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Jokinen takes center stage as fill-in for Pens' Malkin

Penguins/NHL Videos

Career numbers

Games: 609

Goals: 137

Points: 375

Power-play goals: 49

Faceoff percentage: 53.7

Game-winning goals: 21

Pre-Penguins

Goals per game: 0.21

Assists per game: 0.39

Points per game: 0.60

With Penguins

Goals per game: 0.40

Assists per game: 0.33

Points per game: 0.73

Friday, Dec. 6, 2013, 10:54 p.m.
 

Everything about Jussi Jokinen is quiet, from his personality to the often ignored reality that he is on pace for 25 goals and 50 points this season.

Jokinen, however, is suddenly in the spotlight.

The forward, whose versatility intrigued general manager Ray Shero enough to acquire him at the trade deadline last spring, is filling in for the injured Evgeni Malkin at center on the Penguins' second line.

“I know he told me that it feels a little different going back to center from wing,” said center Brandon Sutter, who played on Jokinen's line in Carolina. “But he can do it all. He handled it awfully well.”

Since joining the Penguins eight months ago, Jokinen, 30, has been deployed in almost every role. He has seen significant minutes on the power play, penalty-killing unit and all four lines.

He has been a shootout specialist and is regarded among the league's stronger faceoff players.

And, of course, he has seen action at wing and center. Jokinen played center late in the regular season when Sidney Crosby was out with a broken jaw.

“He's got to be right there as one of the most (versatile players in the NHL),” Crosby said. “To (switch to center) so well is not easy. It tells you how good his hockey sense is.”

Jokinen, who has registered nine goals and nine assists while playing left wing with Malkin and James Neal on the second line, doesn't mind the sudden position change.

He almost views the situation from a coach's standpoint, realizing that his move to center is logical.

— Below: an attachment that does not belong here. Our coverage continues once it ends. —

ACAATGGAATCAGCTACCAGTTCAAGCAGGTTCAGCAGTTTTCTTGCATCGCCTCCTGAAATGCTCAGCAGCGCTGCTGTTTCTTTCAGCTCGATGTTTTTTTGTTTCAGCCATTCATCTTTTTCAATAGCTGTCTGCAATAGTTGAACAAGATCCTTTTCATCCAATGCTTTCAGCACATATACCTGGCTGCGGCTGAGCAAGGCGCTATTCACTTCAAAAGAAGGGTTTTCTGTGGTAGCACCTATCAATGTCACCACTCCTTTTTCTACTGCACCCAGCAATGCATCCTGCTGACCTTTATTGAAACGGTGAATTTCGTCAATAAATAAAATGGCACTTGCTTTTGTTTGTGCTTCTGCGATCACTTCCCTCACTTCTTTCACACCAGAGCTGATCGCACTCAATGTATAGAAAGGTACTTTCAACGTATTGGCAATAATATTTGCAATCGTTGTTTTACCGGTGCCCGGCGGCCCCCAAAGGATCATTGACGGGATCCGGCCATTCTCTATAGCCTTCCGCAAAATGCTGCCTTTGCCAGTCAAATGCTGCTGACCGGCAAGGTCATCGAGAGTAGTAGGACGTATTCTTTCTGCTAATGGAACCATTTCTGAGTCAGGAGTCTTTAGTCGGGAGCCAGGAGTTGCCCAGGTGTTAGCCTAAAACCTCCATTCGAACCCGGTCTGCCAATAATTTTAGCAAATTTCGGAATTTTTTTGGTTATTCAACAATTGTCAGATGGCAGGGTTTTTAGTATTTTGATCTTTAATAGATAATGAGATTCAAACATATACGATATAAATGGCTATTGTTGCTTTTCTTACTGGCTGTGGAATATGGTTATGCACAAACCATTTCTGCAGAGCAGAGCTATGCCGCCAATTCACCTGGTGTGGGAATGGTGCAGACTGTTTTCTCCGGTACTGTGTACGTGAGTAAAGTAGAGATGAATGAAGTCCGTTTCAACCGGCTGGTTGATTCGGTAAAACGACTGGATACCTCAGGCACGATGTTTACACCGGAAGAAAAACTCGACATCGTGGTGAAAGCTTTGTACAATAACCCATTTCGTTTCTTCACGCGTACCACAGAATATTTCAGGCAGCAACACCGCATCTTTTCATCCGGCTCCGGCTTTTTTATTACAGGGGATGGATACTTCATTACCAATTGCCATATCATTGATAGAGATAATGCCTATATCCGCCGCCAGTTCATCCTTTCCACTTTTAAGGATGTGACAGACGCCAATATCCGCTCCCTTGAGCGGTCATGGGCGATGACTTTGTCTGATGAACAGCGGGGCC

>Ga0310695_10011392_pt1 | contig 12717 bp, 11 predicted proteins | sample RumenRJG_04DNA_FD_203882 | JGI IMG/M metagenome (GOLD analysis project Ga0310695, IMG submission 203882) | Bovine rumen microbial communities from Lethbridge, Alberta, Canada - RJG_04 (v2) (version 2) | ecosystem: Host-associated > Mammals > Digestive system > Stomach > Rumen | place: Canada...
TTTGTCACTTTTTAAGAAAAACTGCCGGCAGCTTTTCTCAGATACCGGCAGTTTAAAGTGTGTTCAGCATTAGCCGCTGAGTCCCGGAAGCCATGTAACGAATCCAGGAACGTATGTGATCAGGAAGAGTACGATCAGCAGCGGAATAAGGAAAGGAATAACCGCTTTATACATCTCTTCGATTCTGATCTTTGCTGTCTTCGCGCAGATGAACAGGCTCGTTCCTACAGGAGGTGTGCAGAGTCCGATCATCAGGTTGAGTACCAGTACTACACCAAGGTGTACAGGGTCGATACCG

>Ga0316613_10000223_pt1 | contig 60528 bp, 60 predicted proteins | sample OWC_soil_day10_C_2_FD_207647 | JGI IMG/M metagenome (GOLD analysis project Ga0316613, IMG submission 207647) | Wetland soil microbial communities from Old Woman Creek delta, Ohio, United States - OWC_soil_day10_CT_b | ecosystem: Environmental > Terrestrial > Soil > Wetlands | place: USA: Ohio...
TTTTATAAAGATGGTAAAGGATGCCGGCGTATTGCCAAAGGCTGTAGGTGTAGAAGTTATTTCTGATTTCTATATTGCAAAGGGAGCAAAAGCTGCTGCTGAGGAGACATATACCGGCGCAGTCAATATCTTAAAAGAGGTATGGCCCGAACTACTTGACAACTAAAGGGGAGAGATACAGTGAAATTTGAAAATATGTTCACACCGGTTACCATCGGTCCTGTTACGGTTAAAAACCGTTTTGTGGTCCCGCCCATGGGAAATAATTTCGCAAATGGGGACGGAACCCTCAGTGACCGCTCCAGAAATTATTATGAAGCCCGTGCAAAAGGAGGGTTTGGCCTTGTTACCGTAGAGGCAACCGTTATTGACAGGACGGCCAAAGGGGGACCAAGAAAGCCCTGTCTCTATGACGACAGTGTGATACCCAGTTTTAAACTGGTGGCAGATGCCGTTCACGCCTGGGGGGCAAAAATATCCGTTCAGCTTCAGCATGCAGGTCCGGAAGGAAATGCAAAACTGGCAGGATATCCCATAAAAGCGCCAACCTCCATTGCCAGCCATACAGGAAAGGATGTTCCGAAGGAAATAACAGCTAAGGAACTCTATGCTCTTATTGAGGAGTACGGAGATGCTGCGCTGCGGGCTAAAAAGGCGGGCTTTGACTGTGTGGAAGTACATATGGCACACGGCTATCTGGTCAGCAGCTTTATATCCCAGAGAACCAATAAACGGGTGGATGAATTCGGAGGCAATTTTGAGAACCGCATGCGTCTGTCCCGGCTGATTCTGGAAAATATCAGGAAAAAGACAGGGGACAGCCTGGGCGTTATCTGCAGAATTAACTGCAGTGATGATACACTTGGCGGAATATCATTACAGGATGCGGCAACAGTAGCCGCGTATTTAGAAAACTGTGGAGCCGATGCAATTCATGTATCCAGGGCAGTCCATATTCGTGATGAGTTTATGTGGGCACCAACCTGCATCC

“I've always been very comfortable at every position,” Jokinen said. “It's always been one of my strengths, to play more than one position. Coming into the season, I knew there would be injuries and I'd probably play a little bit of everywhere.”

Jokinen was accurate in his assessment. The team's top two centers, Crosby and Malkin, have missed a combined 201 games during the past five seasons. While the team is pleased with the work of Sutter, their third-line center, they prefer to leave him in that role when one of their stars is injured.

Enter Jokinen, whose skill level makes him a natural to play a top-six role.

“Jussi's got that sneaky shot, and he's just one of those players who knows how to get open,” Sutter said. “I think he does a great job of that when he's playing with Nealer and Geno. ... He's just one of those guys who knows how to score.”

He knows how to do everything, according to his coach.

Bylsma was complimentary of Jokinen's faceoff work against San Jose — he won seven of 11 draws — and his overall work against one of the finest trios of centers.

Bylsma said he appreciates Jokinen's ability to switch positions on the fly.

“He's comfortable if we need to do change in the course of a game,” Bylsma said. “He's ready to do that. There's no adjustment period for him.”

With defensive ace Patrice Bergeron likely to play against Crosby on Saturday, Jokinen will be facing off against Boston's standout two-way center, David Krejci, most of the evening.

“San Jose was a challenge, and Boston will be, too,” Jokinen said. “But I'll do my best to be reliable. That San Jose game was a good start.”

Josh Yohe is a staff writer for Trib Total Media. Reach him at jyohe@tribweb.com or via Twitter @JoshYohe_Trib.

 

 

 
 


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